By Dan Guttenplan, FNF Coaches Managing Editor
Eat within 30 minutes of a workout. Timing is essential to recovery. The sooner you eat a snack, the better you’ll be able to maximize your recovery. Aim to eat within 30 minutes after the end of a practice or game. You’ll reduce soreness, replenish nutrients, and reduce your risk of injury.
Replenish fluids. During the course of a football practice or game, players lose valuable fluids that keep their bodies functioning properly. The physical exertion required to perform on the field often leaves players dehydrated. It is important that individuals replace the fluids lost during a game by drinking plenty of water in the hours immediately following a game. In addition, essential electrolytes are also depleted and must be replaced to help retain fluids in the body.
Nurse strained muscles. Even the best-conditioned athletes suffer from muscle strains due to overuse. Strained muscles should be treated by applying ice for 20 minutes every hour while awake. Ice helps to reduce pain and swelling associated with muscle strains. Once the swelling has subsided, heat may be used to loosen tight muscles and reduce pain.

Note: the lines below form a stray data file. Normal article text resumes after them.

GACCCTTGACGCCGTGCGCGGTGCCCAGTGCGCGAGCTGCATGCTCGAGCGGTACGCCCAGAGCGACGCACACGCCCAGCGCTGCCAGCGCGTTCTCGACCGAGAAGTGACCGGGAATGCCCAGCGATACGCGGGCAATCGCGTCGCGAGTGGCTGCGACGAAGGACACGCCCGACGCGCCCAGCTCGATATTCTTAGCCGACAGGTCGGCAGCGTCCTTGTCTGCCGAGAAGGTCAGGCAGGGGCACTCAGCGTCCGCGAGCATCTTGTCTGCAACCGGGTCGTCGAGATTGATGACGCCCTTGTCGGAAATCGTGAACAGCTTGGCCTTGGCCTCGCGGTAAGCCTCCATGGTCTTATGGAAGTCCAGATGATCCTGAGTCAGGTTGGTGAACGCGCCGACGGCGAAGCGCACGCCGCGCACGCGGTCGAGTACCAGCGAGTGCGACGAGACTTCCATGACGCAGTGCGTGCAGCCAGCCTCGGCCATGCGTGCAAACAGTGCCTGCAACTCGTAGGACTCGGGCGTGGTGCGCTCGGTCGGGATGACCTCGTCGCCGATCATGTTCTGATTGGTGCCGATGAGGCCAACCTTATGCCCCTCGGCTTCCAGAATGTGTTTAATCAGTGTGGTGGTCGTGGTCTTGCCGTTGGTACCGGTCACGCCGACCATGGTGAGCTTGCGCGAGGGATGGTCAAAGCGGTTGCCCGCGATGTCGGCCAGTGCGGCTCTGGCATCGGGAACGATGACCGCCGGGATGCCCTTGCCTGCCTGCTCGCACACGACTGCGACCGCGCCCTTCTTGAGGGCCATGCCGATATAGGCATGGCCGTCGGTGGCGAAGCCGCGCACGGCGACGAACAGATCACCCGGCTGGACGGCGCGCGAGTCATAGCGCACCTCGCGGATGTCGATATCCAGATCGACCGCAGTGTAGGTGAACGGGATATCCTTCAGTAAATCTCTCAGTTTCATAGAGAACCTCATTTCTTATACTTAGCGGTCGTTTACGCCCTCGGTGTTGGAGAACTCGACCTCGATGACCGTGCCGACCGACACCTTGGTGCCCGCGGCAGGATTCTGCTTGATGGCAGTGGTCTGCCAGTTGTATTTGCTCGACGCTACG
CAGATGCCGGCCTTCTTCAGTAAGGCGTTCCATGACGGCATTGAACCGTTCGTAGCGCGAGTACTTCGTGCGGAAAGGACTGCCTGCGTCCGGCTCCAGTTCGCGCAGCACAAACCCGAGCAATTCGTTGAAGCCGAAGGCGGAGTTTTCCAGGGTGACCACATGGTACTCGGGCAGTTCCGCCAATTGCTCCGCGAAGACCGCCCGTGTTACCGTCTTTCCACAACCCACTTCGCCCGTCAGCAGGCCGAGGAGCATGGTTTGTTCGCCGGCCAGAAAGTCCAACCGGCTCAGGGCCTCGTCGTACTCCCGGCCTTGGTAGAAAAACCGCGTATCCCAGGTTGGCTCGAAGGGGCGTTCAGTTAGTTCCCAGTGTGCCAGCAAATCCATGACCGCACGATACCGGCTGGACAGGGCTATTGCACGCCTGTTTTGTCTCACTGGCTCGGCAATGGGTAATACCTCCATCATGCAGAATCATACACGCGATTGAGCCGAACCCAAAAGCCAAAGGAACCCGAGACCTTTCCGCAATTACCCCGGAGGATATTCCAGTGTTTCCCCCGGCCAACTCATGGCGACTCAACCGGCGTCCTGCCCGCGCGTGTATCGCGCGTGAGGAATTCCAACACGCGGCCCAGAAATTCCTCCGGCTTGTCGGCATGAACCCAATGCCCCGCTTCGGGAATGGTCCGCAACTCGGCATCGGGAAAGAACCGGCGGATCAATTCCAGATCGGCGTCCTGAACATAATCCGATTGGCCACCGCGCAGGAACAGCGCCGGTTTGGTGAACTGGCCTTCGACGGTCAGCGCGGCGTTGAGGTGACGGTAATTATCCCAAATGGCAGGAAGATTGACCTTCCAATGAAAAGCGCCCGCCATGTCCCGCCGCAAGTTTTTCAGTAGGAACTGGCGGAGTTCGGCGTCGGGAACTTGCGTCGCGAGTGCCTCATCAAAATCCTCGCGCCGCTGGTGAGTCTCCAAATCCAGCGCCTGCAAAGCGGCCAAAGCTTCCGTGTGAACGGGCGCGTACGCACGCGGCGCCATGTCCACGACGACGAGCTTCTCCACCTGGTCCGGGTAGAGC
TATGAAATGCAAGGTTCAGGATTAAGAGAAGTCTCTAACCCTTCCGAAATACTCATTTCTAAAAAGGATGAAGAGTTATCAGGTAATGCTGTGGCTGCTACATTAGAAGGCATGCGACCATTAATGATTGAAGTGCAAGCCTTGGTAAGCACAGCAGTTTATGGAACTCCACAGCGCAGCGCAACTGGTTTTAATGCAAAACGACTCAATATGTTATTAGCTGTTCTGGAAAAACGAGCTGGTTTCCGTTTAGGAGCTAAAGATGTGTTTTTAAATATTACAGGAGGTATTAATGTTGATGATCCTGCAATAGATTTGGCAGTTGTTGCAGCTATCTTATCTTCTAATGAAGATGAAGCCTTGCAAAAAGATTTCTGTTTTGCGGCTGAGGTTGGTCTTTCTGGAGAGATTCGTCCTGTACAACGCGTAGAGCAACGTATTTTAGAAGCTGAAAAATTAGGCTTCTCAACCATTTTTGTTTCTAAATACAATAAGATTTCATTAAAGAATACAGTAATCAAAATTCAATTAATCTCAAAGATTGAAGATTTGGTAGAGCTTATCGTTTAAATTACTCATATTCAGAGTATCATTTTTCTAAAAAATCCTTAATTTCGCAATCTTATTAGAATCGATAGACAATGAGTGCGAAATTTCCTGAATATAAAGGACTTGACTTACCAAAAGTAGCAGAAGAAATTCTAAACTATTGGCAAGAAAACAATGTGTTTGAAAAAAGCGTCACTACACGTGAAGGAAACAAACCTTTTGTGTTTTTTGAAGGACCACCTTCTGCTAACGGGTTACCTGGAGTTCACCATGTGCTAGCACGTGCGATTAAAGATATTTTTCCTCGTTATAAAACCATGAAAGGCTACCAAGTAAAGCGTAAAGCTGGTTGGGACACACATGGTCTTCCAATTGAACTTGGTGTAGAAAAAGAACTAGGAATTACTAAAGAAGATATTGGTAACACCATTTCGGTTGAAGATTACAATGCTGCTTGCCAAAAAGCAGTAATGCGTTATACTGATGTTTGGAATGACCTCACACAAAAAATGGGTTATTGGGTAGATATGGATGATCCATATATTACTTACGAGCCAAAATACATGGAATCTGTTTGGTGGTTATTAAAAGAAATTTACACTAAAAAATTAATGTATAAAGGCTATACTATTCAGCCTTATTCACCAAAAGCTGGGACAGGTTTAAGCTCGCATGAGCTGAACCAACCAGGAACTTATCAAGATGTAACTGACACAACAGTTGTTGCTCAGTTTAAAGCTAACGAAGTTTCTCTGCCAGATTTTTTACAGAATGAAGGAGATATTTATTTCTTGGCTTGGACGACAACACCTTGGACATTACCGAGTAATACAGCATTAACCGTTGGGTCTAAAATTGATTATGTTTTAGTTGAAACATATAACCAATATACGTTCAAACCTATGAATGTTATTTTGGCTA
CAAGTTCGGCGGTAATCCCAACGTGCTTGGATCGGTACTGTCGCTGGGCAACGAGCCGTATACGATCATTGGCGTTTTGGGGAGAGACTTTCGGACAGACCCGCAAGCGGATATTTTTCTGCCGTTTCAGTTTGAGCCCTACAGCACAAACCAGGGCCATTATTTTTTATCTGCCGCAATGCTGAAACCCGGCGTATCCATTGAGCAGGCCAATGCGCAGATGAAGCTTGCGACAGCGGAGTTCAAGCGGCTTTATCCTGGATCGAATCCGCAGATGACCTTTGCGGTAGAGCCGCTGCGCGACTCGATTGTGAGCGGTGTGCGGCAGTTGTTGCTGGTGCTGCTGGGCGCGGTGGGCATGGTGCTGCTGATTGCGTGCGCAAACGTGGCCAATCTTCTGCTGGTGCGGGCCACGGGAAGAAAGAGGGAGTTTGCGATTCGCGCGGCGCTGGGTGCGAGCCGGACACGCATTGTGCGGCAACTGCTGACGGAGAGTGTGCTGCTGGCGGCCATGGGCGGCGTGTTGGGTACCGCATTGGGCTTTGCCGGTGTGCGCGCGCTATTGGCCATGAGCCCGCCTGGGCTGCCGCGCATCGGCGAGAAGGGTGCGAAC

Get the proper rest. Avoid strenuous activities, especially those that use muscle groups that are sore. While sleeping, growth hormone is released from the pituitary gland in the brain. Growth hormone stimulates muscle growth and repair, and helps athletes recover from a tough game. Adequate sleep also helps athletes recover mental sharpness that diminishes with fatigue.
Use a foam roller. The pressure of body weight on the roller stimulates the golgi tendon organ, which is located at the junction of muscles and tendons and regulates muscle tension. This causes a reflexive relaxation of muscles, and can also reputedly help work out tight or painful “trigger points” caused by scarring or muscular adhesions.
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